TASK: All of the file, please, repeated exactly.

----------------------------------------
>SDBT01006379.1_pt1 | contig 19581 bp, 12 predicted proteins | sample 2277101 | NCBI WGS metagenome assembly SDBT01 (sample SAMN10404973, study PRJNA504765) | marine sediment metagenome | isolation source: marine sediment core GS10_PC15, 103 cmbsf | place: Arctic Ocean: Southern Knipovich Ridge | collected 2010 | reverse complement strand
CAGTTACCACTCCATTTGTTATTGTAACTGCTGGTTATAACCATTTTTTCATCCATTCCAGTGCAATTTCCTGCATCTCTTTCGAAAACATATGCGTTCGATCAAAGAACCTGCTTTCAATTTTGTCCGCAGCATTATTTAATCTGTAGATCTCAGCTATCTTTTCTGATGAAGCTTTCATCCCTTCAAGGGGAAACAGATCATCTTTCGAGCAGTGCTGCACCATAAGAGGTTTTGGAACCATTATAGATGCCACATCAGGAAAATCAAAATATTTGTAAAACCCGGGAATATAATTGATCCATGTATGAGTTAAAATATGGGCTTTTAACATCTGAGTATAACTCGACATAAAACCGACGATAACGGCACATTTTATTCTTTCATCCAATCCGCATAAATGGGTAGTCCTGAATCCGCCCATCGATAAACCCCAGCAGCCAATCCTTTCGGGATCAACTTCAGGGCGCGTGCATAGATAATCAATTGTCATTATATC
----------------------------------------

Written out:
>SDBT01006379.1_pt1 | contig 19581 bp, 12 predicted proteins | sample 2277101 | NCBI WGS metagenome assembly SDBT01 (sample SAMN10404973, study PRJNA504765) | marine sediment metagenome | isolation source: marine sediment core GS10_PC15, 103 cmbsf | place: Arctic Ocean: Southern Knipovich Ridge | collected 2010 | reverse complement strand
CAGTTACCACTCCATTTGTTATTGTAACTGCTGGTTATAACCATTTTTTCATCCATTCCAGTGCAATTTCCTGCATCTCTTTCGAAAACATATGCGTTCGATCAAAGAACCTGCTTTCAATTTTGTCCGCAGCATTATTTAATCTGTAGATCTCAGCTATCTTTTCTGATGAAGCTTTCATCCCTTCAAGGGGAAACAGATCATCTTTCGAGCAGTGCTGCACCATAAGAGGTTTTGGAACCATTATAGATGCCACATCAGGAAAATCAAAATATTTGTAAAACCCGGGAATATAATTGATCCATGTATGAGTTAAAATATGGGCTTTTAACATCTGAGTATAACTCGACATAAAACCGACGATAACGGCACATTTTATTCTTTCATCCAATCCGCATAAATGGGTAGTCCTGAATCCGCCCATCGATAAACCCCAGCAGCCAATCCTTTCGGGATCAACTTCAGGGCGCGTGCATAGATAATCAATTGTCATTATATC